The Asian Development Bank says economic growth in the Asia Pacific will weaken slightly in 2008 due to volatility in financial markets and rising oil prices. In a report, the Manila-based institution said the region is expected to remain financially strong, but faces new financial risks. Naomi Martig reports from VOA's Asia News Center in Hong Kong.
The Asian Development Bank, in a report released Thursday, says growth in the Asia Pacific region should fall to 8 percent in 2008, half a percentage point lower than in 2007.
In China, the region's largest economy, the ADB is predicting that if government measures to cool the economy take hold, economic growth will slow to 10.5 percent in 2008, from 11.4 percent this year.
Speaking in Hong Kong, Jong-Wha Lee, head of the ADB's Office of Regional Economic Integration, said the region is facing greater risks now than just a few months ago. A hard landing of the U.S. economy, for instance, could have an impact on the region's growth.
"Because the sharp decline in the U.S. consumer demand will have an impact on the U.S. import demand and through the trade linkages will have the impact on the Asia's export to the U.S.," he said.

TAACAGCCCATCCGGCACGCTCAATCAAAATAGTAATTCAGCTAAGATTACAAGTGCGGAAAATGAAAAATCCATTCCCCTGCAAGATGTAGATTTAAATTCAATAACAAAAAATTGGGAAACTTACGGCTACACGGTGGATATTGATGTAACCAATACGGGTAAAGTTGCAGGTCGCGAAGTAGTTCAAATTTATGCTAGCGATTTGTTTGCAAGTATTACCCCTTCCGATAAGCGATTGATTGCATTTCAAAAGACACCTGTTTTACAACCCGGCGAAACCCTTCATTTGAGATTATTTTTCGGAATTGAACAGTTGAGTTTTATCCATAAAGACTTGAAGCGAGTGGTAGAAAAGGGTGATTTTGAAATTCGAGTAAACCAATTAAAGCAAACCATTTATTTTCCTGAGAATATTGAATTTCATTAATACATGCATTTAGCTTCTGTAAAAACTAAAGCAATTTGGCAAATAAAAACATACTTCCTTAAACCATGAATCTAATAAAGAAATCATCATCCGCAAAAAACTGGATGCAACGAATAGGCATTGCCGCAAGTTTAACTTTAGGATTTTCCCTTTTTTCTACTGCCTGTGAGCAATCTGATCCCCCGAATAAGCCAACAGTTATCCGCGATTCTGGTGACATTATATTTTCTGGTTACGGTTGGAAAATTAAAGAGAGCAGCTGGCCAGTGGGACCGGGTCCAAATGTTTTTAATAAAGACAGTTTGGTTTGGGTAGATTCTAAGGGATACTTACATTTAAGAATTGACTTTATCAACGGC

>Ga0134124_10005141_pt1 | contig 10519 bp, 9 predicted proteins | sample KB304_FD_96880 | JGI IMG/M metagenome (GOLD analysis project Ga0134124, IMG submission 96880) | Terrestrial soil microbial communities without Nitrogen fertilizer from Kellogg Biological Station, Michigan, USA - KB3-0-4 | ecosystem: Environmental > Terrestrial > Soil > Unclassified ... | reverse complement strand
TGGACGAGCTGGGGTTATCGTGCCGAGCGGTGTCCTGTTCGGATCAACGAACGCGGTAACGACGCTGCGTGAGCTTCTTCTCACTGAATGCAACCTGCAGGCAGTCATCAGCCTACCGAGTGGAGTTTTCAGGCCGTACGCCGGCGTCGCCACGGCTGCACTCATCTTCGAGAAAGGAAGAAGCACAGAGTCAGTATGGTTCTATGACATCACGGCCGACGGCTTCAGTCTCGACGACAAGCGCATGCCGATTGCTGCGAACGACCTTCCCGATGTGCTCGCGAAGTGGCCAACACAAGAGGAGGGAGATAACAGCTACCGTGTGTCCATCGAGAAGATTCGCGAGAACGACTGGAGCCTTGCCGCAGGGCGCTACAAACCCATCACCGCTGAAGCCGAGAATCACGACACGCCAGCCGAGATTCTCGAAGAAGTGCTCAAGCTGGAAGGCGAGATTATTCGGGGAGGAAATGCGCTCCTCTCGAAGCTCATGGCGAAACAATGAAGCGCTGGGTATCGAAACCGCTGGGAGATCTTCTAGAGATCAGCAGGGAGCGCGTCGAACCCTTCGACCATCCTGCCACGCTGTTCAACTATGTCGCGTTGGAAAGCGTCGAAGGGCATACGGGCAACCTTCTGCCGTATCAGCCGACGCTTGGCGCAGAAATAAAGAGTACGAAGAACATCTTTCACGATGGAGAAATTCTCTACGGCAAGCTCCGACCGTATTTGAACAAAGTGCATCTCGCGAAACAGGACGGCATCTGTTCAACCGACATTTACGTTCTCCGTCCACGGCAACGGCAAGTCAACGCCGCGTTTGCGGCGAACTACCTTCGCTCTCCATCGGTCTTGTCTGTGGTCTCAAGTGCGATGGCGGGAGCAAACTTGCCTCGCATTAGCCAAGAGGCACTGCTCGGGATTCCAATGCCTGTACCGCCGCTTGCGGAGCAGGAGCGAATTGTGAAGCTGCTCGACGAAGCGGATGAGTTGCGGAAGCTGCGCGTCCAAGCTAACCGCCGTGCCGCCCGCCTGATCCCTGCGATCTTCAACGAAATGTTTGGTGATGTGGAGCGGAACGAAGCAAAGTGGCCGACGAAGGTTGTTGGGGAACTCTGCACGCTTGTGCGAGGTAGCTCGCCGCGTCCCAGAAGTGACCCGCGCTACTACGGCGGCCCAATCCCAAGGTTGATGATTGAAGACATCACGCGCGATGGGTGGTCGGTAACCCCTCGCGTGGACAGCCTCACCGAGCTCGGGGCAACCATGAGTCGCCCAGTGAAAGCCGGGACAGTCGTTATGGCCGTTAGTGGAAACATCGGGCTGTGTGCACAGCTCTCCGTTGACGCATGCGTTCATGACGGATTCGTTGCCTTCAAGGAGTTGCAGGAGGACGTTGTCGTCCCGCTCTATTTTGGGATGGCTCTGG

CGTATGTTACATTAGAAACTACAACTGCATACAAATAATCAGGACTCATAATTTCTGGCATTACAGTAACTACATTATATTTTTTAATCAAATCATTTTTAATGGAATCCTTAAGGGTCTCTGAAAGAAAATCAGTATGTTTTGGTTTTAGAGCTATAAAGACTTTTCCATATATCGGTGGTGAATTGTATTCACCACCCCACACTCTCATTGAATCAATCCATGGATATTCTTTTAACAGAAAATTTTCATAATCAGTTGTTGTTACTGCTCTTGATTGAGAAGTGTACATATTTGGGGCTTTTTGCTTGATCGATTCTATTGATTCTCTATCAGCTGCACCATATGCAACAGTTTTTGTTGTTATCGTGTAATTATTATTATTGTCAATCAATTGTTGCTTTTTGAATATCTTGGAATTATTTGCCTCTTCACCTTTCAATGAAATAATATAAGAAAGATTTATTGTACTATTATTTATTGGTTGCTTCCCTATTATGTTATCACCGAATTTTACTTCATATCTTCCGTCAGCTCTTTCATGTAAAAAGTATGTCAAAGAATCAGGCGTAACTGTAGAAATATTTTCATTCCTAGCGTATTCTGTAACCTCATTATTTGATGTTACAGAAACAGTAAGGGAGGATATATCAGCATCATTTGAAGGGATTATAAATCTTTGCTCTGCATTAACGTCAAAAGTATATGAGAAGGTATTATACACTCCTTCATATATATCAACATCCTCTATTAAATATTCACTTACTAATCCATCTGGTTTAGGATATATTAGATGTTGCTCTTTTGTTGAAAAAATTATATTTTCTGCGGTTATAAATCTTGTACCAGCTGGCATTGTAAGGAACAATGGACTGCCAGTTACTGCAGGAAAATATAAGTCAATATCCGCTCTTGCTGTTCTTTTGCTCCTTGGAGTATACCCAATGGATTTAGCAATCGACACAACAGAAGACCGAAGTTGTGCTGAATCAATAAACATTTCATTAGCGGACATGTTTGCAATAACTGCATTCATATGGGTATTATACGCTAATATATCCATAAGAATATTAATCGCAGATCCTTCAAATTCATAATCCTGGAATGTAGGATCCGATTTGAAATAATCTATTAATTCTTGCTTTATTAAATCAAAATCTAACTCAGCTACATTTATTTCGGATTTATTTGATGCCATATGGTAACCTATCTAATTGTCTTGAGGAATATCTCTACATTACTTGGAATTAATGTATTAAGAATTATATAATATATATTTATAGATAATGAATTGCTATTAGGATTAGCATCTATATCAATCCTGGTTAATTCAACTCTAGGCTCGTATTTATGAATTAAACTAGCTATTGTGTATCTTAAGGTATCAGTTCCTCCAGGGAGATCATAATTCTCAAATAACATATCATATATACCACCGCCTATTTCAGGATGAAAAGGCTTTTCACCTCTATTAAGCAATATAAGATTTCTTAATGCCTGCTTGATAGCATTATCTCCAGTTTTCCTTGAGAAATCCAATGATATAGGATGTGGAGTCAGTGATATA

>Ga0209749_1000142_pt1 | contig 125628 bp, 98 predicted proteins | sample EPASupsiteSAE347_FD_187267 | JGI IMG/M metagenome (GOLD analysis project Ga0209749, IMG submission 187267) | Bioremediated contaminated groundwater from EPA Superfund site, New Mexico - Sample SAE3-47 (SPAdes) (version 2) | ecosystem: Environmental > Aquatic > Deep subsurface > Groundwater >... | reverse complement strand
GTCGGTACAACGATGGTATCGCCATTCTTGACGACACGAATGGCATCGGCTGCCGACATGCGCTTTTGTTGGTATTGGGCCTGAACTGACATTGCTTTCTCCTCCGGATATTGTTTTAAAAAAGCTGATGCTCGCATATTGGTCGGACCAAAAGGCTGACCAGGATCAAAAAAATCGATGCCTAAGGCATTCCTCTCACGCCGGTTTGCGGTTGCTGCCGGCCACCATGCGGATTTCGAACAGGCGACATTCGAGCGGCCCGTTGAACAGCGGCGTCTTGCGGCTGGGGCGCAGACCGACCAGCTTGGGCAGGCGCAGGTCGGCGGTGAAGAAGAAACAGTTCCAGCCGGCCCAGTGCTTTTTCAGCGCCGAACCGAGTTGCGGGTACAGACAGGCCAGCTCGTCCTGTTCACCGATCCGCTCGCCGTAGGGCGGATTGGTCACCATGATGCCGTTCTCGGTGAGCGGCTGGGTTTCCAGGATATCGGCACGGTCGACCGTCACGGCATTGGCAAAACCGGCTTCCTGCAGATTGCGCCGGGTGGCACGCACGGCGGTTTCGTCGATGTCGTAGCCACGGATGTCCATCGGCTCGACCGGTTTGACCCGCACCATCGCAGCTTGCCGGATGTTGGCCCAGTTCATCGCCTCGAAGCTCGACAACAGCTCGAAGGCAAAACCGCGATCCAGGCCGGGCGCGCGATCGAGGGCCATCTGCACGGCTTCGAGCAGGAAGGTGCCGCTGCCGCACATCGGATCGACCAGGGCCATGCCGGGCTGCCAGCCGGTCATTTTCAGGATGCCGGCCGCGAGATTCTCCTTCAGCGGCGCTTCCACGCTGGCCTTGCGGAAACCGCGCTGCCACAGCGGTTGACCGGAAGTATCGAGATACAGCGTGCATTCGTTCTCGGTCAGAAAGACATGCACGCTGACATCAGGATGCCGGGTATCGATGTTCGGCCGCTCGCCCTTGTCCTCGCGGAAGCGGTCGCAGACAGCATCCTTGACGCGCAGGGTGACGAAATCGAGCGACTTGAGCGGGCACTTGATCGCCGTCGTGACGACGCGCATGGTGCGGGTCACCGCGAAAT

Lee says, however, that a sharp slow down in the U.S. economy is not likely. U.S. economic growth is down from 2.9 percent last year, to an expected 2.2 percent this year. The ADB is projecting it will slow even further in 2008, driven by a weak U.S. subprime mortgage market and related financial market volatility.
Other financial risks in the East Asian region include a further tightening of global credit, abrupt adjustments in exchange rates and the continued rise in oil and commodity prices.
Inflation due to higher food, oil and commodity prices remains a concern in many economies, particularly in China, where inflation hit an 11-year high in November.
Lee said policy makers in Beijing are adopting measures to help control inflation. But he says the ADB believes China needs to loosen its exchange rate in order to effectively deal with the problem.
"Because the more appreciation will help to reduce price inflation of imported goods, especially grain and also oil. And also the increase in exchange rate flexibility will help reduce liquidity in the domestic financial markets," he said.
Several countries, including the United States, criticize China for keeping its currency artificially low.
The ADB said Hong Kong's GDP should grow 5.4 percent in 2008 after 6.1 percent growth in 2007. Growth in other countries including Japan and South Korea is also expected to weaken.